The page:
A woman eats at a picnic table.Share on Pinterest
Hernandez & Sorokina/Stocksy
  • The Mediterranean diet may help women stay heart healthy, according to a new study.
  • Women on this plant-based diet low in red meat had a 25% reduced risk of heart disease and death.
  • The diet’s antioxidant properties and microbiome effects help reduce inflammation throughout the body.

A new study has found that sticking with the Mediterranean diet, which focuses on a diet high in healthy fats, plants and lean meats, can reduce the risk of heart disease, especially in women.

Following the plant-based diet may reduce a woman’s risk of cardiovascular disease and death by 25%, the analysis, published in the journal Heart Tuesday, found.

Nearly a third of deaths among women are caused by heart disease and yet the majority of clinical trials evaluating healthy diet as a prevention method have primarily been conducted in men.

This is the first systematic review looking at the relationship between heart disease risk and the Mediterranean diet in women.

While the current guidance on heart disease prevention is the same for all genders, the researchers hope the findings will help better inform steps that women, specifically, can take to lower their risk of heart disease.

“While there has been much known about the advantages of a Mediterranean diet, it’s powerful to see the robust benefit that women can derive from this nutritional pattern,” Dr. Sabrina Islam, MPH, an assistant professor of medicine at the Lewis Katz School of Medicine at Temple University and a cardiologist at Temple University Hospital, told Healthline.

The researchers analyzed 16 studies conducted between 2003 and 2021 that evaluated the heart benefits of the Mediterranean diet.

Over 700,000 women were included in the studies whose heart health was monitored for an average of 12.5 years.

The team found that the Mediterranean diet was associated with a 24% lower risk of cardiovascular disease and a 23% lower risk of death from any cause in women.

The risk of coronary heart disease was also 25% lower and women who adhered to the Mediterranean diet had a slightly lower risk of stroke.

The researchers hope the findings will lead to further research that’ll help inform sex-specific clinical guidance to improve women’s heart health.

Dr. Wafi Momin, a cardiologist with UTHealth Houston Heart & Vascular and Memorial Hermann, says heart disease is the leading cause of death across the globe but the condition is under-recognized and potentially even under-treated in women.

“Focusing on heart health is key for women to help prevent cardiovascular events such as heart attack and stroke,” said Momin.

A healthy diet is considered to be one of the most effective strategies to prevent cardiovascular disease.

The Mediterranean diet, in particular, is regularly associated with a lower risk of heart disease.

The diet’s antioxidant properties and microbiome effects help reduce inflammation throughout the body.

“Inflammation is a process that can wreak havoc in the body and most importantly from a cardiac standpoint promote buildup of plaque in our blood vessels that can lead to heart disease such as atherosclerotic coronary disease,” Momin said.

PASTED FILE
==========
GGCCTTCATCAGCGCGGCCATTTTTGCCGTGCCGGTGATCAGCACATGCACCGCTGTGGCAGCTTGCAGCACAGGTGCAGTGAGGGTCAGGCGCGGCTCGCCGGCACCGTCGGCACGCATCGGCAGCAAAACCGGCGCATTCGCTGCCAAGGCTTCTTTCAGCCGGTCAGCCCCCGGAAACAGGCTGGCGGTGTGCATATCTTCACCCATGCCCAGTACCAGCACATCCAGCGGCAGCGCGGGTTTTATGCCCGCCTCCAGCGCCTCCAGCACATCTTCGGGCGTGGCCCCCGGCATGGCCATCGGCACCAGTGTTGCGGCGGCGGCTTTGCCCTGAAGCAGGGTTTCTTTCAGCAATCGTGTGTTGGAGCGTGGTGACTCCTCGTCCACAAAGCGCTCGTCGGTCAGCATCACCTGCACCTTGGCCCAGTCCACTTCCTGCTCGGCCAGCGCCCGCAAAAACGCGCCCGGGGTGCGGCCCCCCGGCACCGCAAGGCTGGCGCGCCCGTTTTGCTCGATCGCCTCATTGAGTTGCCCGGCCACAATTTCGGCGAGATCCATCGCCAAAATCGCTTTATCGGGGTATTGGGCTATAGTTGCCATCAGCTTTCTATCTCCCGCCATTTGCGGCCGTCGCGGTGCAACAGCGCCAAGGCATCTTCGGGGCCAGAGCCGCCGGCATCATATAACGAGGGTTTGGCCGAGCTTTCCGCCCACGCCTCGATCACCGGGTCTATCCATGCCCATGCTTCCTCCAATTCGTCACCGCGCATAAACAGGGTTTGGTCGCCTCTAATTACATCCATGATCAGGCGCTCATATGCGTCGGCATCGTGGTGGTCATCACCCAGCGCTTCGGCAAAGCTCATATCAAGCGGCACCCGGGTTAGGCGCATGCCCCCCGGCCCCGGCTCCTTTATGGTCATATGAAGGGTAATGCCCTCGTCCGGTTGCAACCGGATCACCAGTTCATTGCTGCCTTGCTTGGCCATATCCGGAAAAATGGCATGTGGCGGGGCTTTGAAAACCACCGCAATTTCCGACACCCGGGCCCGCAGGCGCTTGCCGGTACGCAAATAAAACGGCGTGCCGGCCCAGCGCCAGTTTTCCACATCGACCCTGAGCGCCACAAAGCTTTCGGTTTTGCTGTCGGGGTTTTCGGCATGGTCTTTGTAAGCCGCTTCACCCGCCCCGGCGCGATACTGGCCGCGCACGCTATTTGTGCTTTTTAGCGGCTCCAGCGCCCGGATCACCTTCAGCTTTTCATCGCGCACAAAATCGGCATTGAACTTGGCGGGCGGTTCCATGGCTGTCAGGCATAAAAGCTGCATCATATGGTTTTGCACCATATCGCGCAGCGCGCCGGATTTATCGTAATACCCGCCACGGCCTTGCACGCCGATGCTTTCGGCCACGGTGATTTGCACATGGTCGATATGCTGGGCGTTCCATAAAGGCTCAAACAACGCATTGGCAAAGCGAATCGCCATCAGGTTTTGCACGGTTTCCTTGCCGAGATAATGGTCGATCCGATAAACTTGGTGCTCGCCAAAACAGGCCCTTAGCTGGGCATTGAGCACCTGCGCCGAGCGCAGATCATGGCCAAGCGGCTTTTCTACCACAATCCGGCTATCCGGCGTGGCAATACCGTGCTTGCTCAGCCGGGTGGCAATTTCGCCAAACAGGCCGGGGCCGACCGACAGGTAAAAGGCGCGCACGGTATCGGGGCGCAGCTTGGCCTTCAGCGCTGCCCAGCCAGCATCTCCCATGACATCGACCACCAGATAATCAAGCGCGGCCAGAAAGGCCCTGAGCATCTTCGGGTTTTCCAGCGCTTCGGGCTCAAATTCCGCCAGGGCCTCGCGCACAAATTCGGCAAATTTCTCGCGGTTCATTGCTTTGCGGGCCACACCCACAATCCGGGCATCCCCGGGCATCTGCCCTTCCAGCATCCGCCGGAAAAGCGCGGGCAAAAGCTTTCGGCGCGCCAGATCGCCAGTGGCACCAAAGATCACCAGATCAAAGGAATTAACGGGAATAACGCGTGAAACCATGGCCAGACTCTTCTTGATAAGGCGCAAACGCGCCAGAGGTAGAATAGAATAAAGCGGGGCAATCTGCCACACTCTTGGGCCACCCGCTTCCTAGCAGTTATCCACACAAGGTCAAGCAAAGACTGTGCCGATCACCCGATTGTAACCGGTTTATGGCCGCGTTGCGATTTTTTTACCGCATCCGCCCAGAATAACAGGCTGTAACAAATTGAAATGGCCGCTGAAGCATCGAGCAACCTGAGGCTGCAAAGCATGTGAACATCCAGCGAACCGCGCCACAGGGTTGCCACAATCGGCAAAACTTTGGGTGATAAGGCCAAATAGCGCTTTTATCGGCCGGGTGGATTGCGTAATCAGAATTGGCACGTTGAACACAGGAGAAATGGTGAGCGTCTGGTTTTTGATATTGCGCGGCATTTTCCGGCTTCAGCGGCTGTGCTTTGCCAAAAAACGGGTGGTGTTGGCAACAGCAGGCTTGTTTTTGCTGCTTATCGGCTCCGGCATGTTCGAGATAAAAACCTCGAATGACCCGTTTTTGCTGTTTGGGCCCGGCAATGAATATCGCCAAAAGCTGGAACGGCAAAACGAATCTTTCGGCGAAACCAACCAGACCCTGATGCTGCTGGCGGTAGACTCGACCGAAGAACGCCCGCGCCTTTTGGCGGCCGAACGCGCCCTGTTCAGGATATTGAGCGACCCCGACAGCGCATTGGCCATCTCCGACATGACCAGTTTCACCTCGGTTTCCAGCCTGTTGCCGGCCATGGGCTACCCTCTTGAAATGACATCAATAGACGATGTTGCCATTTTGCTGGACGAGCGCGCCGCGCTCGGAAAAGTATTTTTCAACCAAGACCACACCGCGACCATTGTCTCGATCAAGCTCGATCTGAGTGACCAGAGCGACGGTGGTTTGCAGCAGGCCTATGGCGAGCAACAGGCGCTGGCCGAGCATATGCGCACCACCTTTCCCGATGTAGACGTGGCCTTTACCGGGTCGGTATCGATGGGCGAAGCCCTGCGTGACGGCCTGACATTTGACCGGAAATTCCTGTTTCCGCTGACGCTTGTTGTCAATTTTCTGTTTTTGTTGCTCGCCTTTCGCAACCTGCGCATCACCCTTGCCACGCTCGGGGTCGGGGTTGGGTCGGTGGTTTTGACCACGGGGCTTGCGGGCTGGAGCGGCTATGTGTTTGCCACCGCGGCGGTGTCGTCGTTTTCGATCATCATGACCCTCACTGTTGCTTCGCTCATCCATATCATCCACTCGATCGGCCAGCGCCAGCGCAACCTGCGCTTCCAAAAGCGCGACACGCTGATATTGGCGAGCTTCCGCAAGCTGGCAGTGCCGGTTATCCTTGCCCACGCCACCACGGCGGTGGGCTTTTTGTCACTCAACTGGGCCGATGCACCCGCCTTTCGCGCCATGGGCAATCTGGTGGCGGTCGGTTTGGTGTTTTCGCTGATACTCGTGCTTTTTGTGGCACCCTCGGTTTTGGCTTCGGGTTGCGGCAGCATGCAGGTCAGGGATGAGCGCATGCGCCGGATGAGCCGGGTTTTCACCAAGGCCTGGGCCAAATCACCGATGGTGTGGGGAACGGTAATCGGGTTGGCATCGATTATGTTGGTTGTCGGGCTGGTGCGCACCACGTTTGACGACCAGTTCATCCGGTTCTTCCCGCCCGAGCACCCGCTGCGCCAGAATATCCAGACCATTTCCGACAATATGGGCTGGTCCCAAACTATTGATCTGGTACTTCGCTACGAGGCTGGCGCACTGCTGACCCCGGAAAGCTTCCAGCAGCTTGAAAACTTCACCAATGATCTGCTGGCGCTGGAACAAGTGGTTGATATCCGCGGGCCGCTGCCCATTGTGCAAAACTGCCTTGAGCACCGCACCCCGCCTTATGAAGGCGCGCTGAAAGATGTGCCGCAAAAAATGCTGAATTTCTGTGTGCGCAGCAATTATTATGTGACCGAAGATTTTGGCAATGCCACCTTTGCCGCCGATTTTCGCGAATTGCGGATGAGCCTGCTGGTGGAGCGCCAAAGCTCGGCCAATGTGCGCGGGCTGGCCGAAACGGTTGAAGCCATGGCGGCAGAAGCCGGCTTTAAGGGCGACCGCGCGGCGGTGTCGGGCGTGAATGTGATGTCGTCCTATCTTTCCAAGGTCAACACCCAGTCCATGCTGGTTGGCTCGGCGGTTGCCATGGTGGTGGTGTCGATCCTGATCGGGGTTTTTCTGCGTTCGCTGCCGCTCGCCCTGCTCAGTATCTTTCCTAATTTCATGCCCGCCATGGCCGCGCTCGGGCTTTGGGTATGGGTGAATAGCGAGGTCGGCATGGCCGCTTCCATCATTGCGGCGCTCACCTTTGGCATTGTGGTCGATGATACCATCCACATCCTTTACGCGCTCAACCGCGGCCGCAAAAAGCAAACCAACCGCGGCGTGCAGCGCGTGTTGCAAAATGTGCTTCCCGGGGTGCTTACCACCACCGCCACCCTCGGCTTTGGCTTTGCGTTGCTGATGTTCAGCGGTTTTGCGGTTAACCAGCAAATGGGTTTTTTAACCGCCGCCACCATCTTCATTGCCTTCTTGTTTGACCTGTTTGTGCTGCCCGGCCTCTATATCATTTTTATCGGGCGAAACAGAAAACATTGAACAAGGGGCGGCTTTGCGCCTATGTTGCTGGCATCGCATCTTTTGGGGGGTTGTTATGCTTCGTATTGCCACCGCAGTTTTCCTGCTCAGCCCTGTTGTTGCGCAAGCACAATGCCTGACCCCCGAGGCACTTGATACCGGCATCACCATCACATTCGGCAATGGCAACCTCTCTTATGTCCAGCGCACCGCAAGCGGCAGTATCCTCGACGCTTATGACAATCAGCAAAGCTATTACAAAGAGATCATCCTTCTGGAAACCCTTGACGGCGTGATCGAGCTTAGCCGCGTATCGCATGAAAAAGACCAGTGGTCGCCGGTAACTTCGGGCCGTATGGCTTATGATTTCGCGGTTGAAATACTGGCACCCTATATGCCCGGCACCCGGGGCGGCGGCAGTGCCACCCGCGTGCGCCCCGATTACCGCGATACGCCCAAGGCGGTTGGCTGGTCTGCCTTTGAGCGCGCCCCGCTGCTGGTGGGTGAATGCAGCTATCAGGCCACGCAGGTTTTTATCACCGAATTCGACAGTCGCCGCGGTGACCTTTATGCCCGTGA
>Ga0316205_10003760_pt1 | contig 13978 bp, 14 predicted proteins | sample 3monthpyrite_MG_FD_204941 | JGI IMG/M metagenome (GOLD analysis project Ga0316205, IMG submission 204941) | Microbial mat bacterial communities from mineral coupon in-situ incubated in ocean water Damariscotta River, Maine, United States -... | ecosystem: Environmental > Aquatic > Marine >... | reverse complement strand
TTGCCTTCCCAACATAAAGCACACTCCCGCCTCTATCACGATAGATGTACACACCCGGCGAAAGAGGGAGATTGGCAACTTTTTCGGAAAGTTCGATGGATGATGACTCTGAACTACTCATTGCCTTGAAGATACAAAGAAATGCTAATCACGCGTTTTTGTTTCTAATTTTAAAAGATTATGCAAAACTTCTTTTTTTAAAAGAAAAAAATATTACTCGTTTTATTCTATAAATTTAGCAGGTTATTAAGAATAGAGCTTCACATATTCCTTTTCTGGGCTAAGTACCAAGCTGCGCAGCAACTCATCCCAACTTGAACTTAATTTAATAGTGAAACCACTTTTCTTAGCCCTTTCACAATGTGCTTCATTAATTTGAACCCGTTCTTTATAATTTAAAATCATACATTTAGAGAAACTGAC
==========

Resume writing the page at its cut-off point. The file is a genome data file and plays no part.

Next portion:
The diet is also packed with polyphenols, which may protect the lining of the heart and blood vessels, improve cholesterol levels, and promote anti-platelet activity.

Nitrates, which widen the blood vessels and improve blood flow, are also a component of the Mediterranean diet.

The diet also has a low glycemic load, which is linked to a lower risk of cardiovascular disease.

Lastly, the Mediterranean diet is packed with omega-3 fats and plant-based fiber that help lower bad cholesterol levels and prevent plaque buildup in the arteries.

“Keeping a low fat, low sugar, high fiber diet combined with a moderate intake of healthy proteins helps to maintain a healthy metabolic profile, which can reduce the development of cardiovascular disease,” said Islam.

The Mediterranean diet is centered around plant-based foods — like vegetables, fruits, whole grains, nuts, seeds, and extra-virgin olive oil.

Momin says most people already eat the majority of foods that the Mediterranean diet promotes.

“It is just a matter of focusing on eating more vegetables, fruits as well as grains,” says Momin.

Islam recommends replacing processed foods and saturated fats with fresh fruits, vegetables, healthier monounsaturated fats, and seafood.

She also suggests limiting added sugars and red meats and eating a few servings of seafood each week.

Dietary modifications can be an effective way to prevent heart disease, and as more people become aware of the heart-healthy benefits associated with the Mediterranean diet, hopefully more women will be able to lower their risk of heart disease.

“With ongoing campaigns to raise awareness of the risk of heart disease in women as well as studies, such as these to increase knowledge on actionable preventive measures, we can impact the degree of heart disease in women,” Islam said.

Another study has found that the Mediterranean diet can boost heart health, especially in women. According to the analysis, which is the first systematic report to look at how the plant-based diet impacts women’s risk of cardiovascular disease, the Mediterranean diet can reduce the risk of heart disease in women by 24% and lower their risk of death by 23%.